| Beer |

Hophead: New Belgium's Hoptober, Paulaner's Oktoberfest And Sam Adams' Octoberfest--A Three-Way Rocktober Smackdown!

Keep Dallas Observer Free
I Support
  • Local
  • Community
  • Journalism
  • logo

Support the independent voice of Dallas and help keep the future of Dallas Observer free.

As it is now officially Rocktober, Oktoberfest beers are replacing summer brews on store aisles, bar coolers and tap walls.

Apparently, though, not all brewers have the traditional Oktoberfest German Marzen-style amber lager in mind for this month. New Belgium, best known for Fat Tire, has introduced a new golden ale, Hoptober, which bears little resemblance to the malty lagers that typify the Oktoberfest style. It's a refreshing--literally and figuratively--change of pace for the season.

In fact, it's one of the most interesting beers sampled lately, at least compared to Samuel Adams' and Paulaner's seasonals.

Hoptoberfest poured a clear, bright yellow with a moderate white head. The five hop varieties combine for a nice balance of citrus, pine and earthy floral notes in the aroma and taste. It could have passed for an American pale ale, though one with a creamier body and a tad more sweetness than usual. Yet it wasn't especially bitter; it was crisp and refreshing and lingered pleasantly.

Maybe my excitement over this beer had something to do my totally off-base expectations. First of all, I'd assumed it would be an Oktoberfest beer (again, not my favorite style) with some hop bite.

But also, to be frank, lately my shoulders slump every time I look in the fridge and see that Lady Hophead has picked up yet another six-pack from New Belgium. Perhaps that's because I've grown so tired of Fat Tire. It used to be my wife's favorite. In fact, it used to be the only craft beer available at some of the bars we frequent. And it used to be one of just a couple microbrews offered at a hotel where I used to bartend. In other words, I've had more than my share. Yet Hoptober has reignited my interest in the brewery.

By contrast, Samuel Adams' Octoberfest and Paulaner's Oktoberfest were both drinkable examples of their style but nothing too exciting. The Boston Beer Company's offering tasted richly malty but was a bit thin in texture. That six-pack isn't disappearing nearly as quickly as the Hoptoberfest.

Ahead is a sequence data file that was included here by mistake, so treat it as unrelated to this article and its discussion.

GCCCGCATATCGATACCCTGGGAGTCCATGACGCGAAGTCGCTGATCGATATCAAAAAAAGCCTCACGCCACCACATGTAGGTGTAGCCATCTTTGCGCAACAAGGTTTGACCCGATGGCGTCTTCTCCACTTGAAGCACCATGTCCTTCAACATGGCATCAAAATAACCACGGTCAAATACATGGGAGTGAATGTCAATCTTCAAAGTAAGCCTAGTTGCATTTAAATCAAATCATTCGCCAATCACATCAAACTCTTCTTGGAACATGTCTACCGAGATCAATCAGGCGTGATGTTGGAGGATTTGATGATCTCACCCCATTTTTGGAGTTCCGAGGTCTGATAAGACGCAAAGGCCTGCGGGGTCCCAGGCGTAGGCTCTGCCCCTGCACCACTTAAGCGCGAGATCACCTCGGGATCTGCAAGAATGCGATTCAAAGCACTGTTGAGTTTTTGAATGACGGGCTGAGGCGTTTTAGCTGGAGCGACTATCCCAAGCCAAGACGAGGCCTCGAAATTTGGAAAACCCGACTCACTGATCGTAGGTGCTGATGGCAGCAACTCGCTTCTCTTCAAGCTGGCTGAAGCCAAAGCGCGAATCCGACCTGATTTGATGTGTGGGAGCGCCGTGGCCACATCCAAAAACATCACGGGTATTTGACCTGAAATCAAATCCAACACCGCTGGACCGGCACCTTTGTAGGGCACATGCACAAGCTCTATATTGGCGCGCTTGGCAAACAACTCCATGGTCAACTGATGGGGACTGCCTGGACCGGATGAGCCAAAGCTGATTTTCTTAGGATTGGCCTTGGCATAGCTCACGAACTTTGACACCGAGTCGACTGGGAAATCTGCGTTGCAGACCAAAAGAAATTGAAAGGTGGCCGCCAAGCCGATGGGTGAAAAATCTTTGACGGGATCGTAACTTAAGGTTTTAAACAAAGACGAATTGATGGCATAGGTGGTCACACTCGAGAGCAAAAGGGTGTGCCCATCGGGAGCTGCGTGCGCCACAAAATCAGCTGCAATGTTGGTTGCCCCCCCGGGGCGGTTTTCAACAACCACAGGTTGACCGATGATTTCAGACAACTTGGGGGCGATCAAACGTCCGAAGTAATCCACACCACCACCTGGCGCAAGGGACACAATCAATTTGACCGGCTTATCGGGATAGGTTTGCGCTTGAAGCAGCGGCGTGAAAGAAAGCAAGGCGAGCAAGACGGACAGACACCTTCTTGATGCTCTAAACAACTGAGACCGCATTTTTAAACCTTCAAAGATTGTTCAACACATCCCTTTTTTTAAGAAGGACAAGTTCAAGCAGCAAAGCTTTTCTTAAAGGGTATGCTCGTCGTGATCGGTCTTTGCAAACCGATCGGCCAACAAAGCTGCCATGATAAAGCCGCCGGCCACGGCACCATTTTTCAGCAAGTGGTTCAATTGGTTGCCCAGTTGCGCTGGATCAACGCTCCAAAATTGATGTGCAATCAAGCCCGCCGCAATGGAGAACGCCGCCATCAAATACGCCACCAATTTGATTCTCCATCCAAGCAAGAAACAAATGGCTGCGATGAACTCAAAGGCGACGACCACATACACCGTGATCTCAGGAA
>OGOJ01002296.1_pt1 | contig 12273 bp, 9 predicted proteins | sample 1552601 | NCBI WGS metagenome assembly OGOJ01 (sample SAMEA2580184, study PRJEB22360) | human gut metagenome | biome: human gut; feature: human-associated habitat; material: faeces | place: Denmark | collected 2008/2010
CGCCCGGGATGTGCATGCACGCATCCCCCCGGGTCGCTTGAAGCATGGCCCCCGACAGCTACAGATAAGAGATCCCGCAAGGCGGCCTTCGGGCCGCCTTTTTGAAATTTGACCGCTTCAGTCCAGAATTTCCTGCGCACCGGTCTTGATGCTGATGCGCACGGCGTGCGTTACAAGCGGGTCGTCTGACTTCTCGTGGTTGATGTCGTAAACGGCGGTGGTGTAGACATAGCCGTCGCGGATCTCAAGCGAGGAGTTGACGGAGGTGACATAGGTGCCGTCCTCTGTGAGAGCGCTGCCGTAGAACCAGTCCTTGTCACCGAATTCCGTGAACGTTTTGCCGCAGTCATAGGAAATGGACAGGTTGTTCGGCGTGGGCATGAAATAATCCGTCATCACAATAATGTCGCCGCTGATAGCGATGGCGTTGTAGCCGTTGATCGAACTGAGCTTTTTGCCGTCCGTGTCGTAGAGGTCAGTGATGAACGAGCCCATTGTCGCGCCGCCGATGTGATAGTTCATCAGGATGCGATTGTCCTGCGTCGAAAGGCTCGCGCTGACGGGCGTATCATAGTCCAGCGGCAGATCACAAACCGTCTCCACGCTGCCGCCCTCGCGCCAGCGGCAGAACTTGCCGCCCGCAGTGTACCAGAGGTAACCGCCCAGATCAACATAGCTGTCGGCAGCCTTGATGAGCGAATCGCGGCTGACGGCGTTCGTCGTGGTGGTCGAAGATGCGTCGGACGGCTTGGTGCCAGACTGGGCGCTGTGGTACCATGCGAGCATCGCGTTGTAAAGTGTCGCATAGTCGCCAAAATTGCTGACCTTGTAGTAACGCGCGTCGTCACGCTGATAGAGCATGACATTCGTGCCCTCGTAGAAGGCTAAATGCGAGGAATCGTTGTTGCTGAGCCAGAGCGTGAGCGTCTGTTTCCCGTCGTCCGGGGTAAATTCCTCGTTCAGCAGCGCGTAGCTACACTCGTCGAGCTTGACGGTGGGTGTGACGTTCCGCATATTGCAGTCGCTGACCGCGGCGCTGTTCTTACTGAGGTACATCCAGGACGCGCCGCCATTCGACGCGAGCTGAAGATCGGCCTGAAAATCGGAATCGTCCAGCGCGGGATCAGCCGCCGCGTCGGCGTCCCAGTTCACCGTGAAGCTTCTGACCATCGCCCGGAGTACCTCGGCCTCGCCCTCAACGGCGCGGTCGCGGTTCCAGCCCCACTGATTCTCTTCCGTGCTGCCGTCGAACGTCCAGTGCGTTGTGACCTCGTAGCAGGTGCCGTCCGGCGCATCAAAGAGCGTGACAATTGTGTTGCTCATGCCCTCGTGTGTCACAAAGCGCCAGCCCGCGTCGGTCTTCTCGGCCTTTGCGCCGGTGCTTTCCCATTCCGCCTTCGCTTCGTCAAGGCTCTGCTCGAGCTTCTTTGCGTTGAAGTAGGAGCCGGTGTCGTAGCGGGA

Better were the nutty, caramelly sweet and fuller-bodied Paulaner Oktoberfests enjoyed last night at The Quinn. That may have had something to do with the fact that they were free, thanks to an extremely intoxicated Peruvian-born, half-German/half-Spanish guy who bought our table a round. I don't know if it was because we were celebrating a birthday or because he was just glad to find an audience for his bizarre rants about giant jungle ants and how his mother's liberal European attitude toward sex paralleled that of the Incans.

So to that guy, to Oktoberfest and to Hoptober, I say salud! and prost!

And speaking of New Belgium, the brewery is among the sponsors of Bike Friendly Oak Cliff's Cyclesomatic events, 10 days of bike activities to raise funds and awareness for efforts to make Dallas--particularly Oak Cliff--more accessible to bicyclists. These events include a Beer Wars screening 7 p.m. Saturday at the historic Texas Theatre with FREE samples of local beers; and an Oktoberfest celebration 2 p.m. to 9 p.m. Sunday at Eno's Tavern

Keep the Dallas Observer Free... Since we started the Dallas Observer, it has been defined as the free, independent voice of Dallas, and we would like to keep it that way. Offering our readers free access to incisive coverage of local news, food and culture. Producing stories on everything from political scandals to the hottest new bands, with gutsy reporting, stylish writing, and staffers who've won everything from the Society of Professional Journalists' Sigma Delta Chi feature-writing award to the Casey Medal for Meritorious Journalism. But with local journalism's existence under siege and advertising revenue setbacks having a larger impact, it is important now more than ever for us to rally support behind funding our local journalism. You can help by participating in our "I Support" membership program, allowing us to keep covering Dallas with no paywalls.

We use cookies to collect and analyze information on site performance and usage, and to enhance and customize content and advertisements. By clicking 'X' or continuing to use the site, you agree to allow cookies to be placed. To find out more, visit our cookies policy and our privacy policy.


Join the Observer community and help support independent local journalism in Dallas.


Join the Observer community and help support independent local journalism in Dallas.